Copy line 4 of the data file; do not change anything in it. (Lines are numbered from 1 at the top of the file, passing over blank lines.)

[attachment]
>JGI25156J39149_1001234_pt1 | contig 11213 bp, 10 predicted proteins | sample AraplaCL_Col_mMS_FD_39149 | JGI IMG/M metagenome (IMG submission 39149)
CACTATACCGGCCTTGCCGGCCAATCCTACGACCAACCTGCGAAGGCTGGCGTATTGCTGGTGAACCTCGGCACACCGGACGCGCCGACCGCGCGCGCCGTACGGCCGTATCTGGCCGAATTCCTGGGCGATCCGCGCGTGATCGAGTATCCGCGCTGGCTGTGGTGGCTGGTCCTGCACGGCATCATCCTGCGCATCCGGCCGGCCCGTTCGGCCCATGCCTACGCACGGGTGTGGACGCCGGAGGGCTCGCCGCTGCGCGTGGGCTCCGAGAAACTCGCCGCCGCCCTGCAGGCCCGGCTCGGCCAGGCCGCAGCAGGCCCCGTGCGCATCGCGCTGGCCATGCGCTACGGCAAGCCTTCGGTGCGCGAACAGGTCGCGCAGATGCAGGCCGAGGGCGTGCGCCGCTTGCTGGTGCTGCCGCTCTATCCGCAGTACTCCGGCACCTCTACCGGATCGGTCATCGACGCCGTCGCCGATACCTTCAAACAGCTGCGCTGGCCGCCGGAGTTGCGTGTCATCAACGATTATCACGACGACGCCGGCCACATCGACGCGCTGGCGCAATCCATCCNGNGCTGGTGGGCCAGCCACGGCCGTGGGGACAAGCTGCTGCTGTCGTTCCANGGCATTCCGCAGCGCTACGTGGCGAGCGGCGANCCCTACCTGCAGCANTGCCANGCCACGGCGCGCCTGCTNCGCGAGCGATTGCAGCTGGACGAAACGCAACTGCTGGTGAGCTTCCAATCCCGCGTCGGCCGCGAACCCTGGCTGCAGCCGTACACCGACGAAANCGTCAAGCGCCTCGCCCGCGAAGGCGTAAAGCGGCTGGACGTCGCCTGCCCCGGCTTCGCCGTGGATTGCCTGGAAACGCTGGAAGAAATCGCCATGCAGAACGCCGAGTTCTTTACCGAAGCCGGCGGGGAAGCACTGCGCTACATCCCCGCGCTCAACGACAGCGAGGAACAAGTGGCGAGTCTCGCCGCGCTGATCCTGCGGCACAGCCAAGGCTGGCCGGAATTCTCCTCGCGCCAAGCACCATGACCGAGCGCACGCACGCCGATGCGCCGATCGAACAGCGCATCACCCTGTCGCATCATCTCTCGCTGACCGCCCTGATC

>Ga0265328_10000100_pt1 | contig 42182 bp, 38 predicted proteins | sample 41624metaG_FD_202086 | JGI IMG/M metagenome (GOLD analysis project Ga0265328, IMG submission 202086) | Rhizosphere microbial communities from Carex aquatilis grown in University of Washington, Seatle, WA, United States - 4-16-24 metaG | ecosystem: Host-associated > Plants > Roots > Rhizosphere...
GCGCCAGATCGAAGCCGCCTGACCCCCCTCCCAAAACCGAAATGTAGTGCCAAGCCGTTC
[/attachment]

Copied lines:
GCGCCAGATCGAAGCCGCCTGACCCCCCTCCCAAAACCGAAATGTAGTGCCAAGCCGTTC